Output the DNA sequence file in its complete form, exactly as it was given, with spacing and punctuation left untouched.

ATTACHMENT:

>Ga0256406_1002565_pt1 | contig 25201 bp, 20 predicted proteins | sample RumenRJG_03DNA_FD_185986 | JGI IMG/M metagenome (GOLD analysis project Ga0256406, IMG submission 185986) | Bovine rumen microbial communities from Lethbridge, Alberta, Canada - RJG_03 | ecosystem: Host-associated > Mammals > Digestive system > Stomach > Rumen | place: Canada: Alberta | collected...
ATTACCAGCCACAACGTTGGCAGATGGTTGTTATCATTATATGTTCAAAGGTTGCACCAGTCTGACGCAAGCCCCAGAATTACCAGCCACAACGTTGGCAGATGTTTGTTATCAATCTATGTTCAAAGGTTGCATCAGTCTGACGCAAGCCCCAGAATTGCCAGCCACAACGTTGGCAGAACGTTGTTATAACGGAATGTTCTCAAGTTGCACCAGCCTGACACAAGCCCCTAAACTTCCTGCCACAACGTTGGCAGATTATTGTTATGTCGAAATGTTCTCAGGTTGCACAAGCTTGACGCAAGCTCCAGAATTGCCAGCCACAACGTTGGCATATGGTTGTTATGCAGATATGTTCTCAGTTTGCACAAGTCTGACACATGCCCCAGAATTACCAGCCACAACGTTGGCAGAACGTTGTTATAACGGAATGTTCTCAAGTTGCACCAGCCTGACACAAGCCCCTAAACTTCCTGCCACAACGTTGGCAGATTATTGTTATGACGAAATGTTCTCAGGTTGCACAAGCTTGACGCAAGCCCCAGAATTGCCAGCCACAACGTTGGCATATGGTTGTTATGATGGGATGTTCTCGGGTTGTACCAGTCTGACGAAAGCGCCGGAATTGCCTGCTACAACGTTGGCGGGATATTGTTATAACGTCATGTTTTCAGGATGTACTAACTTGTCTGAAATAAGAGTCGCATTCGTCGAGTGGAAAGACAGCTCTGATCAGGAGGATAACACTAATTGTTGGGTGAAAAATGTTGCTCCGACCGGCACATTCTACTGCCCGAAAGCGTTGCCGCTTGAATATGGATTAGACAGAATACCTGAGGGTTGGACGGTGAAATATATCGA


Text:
>Ga0256406_1002565_pt1 | contig 25201 bp, 20 predicted proteins | sample RumenRJG_03DNA_FD_185986 | JGI IMG/M metagenome (GOLD analysis project Ga0256406, IMG submission 185986) | Bovine rumen microbial communities from Lethbridge, Alberta, Canada - RJG_03 | ecosystem: Host-associated > Mammals > Digestive system > Stomach > Rumen | place: Canada: Alberta | collected...
ATTACCAGCCACAACGTTGGCAGATGGTTGTTATCATTATATGTTCAAAGGTTGCACCAGTCTGACGCAAGCCCCAGAATTACCAGCCACAACGTTGGCAGATGTTTGTTATCAATCTATGTTCAAAGGTTGCATCAGTCTGACGCAAGCCCCAGAATTGCCAGCCACAACGTTGGCAGAACGTTGTTATAACGGAATGTTCTCAAGTTGCACCAGCCTGACACAAGCCCCTAAACTTCCTGCCACAACGTTGGCAGATTATTGTTATGTCGAAATGTTCTCAGGTTGCACAAGCTTGACGCAAGCTCCAGAATTGCCAGCCACAACGTTGGCATATGGTTGTTATGCAGATATGTTCTCAGTTTGCACAAGTCTGACACATGCCCCAGAATTACCAGCCACAACGTTGGCAGAACGTTGTTATAACGGAATGTTCTCAAGTTGCACCAGCCTGACACAAGCCCCTAAACTTCCTGCCACAACGTTGGCAGATTATTGTTATGACGAAATGTTCTCAGGTTGCACAAGCTTGACGCAAGCCCCAGAATTGCCAGCCACAACGTTGGCATATGGTTGTTATGATGGGATGTTCTCGGGTTGTACCAGTCTGACGAAAGCGCCGGAATTGCCTGCTACAACGTTGGCGGGATATTGTTATAACGTCATGTTTTCAGGATGTACTAACTTGTCTGAAATAAGAGTCGCATTCGTCGAGTGGAAAGACAGCTCTGATCAGGAGGATAACACTAATTGTTGGGTGAAAAATGTTGCTCCGACCGGCACATTCTACTGCCCGAAAGCGTTGCCGCTTGAATATGGATTAGACAGAATACCTGAGGGTTGGACGGTGAAATATATCGA